Due to processes the include wind, water, ice, chemicals and gravity rocks break down to smaller pieces. If they remain the same in composition, they probably mechanically weathered. If they changed in composition, they chemically weathered.
Mechanical weathering is the same thing as physical weathering. This means that the rocks are actually broken apart. In this case the rock is exactly the same as it’s bigger sized original, except that it is smaller. Rocks can be physically weathered by Ice wedging or Frost Action. In this case, ice wedging refers to water getting into cracks freezing and expanding. Frost Action is the freezing and warming of water which causes expansion and contraction and eventually leads to breaking. Plant roots can cause mechanical weathering, as can wind. Wind actually can weather by moving sand to almost “sand blast” pieces of a rock off. We see this on monuments and stone statues like the Sphinx. Flowing water from a stream can also weather rock. We call this abrasion. The constant bump and rub against the rock eventually breaks it down to particles which are carried by the stream and lead to further collisions and breaking down of other rocks. Finally, gravity leads to breakage as well. As rocks travel down hill they also bump and break, on the way down. Waves are another type of water abrasion. This constant attack on the rocks eventually wears and breaks rocks down.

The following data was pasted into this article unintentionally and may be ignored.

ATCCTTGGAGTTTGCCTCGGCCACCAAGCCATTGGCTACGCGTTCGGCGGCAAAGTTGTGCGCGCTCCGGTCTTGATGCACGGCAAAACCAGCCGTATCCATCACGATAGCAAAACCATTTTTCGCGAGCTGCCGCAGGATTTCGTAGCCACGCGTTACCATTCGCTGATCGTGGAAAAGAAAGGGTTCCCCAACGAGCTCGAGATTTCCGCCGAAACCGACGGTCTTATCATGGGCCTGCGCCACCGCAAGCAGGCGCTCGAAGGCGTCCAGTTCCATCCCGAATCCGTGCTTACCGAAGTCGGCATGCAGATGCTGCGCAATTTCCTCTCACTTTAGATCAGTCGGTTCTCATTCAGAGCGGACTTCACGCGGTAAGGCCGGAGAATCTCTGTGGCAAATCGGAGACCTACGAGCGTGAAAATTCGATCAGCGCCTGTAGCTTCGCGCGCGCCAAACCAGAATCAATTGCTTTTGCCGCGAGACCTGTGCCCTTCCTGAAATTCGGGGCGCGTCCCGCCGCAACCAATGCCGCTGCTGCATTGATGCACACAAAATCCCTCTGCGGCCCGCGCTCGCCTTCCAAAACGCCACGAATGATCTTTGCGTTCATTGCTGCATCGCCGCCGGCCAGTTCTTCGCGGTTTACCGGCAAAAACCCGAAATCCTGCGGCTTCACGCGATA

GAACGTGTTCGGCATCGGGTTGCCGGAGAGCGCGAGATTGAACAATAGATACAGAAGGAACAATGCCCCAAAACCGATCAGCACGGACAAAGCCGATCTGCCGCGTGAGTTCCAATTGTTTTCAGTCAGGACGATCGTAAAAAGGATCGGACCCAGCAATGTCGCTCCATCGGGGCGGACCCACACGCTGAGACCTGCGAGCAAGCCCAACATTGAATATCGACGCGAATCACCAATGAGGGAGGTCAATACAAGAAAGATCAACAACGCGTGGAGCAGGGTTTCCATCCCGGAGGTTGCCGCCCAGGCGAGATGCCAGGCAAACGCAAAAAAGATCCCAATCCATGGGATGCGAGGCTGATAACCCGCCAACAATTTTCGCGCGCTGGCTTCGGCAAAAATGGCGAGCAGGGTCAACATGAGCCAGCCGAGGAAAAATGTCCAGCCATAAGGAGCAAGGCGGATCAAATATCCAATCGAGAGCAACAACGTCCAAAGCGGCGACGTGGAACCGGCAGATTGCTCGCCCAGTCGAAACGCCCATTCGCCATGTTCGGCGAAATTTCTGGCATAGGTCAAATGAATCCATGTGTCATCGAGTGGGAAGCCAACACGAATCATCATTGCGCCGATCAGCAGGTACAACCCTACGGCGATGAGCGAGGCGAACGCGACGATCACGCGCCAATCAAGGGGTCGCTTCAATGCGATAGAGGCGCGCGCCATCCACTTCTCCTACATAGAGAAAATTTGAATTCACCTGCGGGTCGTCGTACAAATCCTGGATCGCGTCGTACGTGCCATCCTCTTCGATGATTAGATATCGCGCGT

Mineral composition is a contributing factor in physical weathering, as harder minerals are difficult to break and softer minerals weather easier. Quartz and Feldspar resist weathering, but often do break. Mica and Calcite break apart easier. Another mineral, Kaolinite (clay) weathers easily as well.